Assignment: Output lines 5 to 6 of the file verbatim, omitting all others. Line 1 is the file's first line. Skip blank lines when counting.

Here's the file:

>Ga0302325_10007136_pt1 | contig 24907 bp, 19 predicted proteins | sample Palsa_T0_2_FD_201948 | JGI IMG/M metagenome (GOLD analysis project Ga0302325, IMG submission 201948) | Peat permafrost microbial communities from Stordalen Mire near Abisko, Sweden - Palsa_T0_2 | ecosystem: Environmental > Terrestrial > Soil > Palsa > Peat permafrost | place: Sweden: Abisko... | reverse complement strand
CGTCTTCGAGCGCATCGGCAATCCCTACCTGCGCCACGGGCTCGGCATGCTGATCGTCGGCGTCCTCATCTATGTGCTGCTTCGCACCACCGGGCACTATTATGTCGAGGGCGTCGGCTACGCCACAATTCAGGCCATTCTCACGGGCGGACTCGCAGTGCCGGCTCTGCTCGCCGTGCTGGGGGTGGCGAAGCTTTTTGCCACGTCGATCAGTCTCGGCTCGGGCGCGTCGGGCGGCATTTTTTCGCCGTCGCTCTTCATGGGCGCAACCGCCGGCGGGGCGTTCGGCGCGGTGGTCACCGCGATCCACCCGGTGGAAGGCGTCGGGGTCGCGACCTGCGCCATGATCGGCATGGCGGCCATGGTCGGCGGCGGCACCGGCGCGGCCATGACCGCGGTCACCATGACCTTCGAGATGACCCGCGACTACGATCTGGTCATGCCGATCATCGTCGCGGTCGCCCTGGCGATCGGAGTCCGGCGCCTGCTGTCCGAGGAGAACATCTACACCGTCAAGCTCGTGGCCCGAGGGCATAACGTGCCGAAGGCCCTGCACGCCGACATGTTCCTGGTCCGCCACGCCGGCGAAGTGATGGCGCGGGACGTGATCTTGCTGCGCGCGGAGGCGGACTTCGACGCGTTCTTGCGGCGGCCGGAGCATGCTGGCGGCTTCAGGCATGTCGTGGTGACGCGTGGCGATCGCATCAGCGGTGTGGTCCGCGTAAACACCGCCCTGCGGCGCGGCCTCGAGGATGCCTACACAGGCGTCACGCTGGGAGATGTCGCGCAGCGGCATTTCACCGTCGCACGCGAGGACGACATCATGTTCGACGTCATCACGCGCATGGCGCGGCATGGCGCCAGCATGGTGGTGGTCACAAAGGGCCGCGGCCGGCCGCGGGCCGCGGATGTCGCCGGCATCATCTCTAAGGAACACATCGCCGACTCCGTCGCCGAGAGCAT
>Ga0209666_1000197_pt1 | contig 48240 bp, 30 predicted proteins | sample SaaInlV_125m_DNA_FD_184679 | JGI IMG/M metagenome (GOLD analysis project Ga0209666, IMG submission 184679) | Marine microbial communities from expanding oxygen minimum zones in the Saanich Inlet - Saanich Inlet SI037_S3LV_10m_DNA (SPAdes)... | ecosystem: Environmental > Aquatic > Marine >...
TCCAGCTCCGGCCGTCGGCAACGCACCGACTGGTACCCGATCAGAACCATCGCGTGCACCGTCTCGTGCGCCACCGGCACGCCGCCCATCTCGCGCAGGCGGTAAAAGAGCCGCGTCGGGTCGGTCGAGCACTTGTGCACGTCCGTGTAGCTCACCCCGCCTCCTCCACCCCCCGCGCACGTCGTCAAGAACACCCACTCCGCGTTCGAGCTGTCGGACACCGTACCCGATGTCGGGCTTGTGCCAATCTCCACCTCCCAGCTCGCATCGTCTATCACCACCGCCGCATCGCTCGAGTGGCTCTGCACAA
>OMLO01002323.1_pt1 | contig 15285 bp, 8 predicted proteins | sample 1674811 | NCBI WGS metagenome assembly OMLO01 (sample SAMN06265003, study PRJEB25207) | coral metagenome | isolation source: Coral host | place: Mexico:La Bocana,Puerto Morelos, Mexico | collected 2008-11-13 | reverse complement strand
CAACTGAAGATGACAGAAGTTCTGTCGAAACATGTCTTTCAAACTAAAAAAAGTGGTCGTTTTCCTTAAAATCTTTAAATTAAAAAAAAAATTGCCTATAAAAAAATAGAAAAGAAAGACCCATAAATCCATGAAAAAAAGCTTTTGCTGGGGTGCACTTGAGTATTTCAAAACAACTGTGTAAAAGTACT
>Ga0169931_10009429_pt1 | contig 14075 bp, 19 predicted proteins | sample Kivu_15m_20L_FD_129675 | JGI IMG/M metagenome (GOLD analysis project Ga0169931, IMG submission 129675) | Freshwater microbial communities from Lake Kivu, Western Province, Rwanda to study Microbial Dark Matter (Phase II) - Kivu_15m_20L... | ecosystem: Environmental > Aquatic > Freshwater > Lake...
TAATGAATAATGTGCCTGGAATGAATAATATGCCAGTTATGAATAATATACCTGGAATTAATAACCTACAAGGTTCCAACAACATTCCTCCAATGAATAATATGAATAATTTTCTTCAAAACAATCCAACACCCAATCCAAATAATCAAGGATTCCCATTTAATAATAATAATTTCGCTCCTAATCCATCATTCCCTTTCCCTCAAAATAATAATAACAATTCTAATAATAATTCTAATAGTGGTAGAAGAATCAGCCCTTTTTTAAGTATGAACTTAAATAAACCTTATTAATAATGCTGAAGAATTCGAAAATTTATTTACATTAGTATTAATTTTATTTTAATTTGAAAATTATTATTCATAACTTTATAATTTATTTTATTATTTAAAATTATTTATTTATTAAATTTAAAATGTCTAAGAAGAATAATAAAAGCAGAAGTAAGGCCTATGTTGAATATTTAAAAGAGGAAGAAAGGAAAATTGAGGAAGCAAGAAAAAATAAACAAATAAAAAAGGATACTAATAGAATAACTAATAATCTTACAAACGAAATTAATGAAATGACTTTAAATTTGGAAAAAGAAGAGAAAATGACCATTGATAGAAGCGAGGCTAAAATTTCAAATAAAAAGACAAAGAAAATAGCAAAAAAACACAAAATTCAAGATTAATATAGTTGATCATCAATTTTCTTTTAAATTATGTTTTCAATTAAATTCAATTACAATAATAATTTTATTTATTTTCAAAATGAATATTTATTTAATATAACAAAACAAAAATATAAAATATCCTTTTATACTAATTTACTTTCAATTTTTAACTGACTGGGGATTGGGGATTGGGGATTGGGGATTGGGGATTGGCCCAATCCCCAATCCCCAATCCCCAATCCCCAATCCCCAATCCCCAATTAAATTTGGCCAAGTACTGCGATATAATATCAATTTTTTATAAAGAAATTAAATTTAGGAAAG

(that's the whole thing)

>OMLO01002323.1_pt1 | contig 15285 bp, 8 predicted proteins | sample 1674811 | NCBI WGS metagenome assembly OMLO01 (sample SAMN06265003, study PRJEB25207) | coral metagenome | isolation source: Coral host | place: Mexico:La Bocana,Puerto Morelos, Mexico | collected 2008-11-13 | reverse complement strand
CAACTGAAGATGACAGAAGTTCTGTCGAAACATGTCTTTCAAACTAAAAAAAGTGGTCGTTTTCCTTAAAATCTTTAAATTAAAAAAAAAATTGCCTATAAAAAAATAGAAAAGAAAGACCCATAAATCCATGAAAAAAAGCTTTTGCTGGGGTGCACTTGAGTATTTCAAAACAACTGTGTAAAAGTACT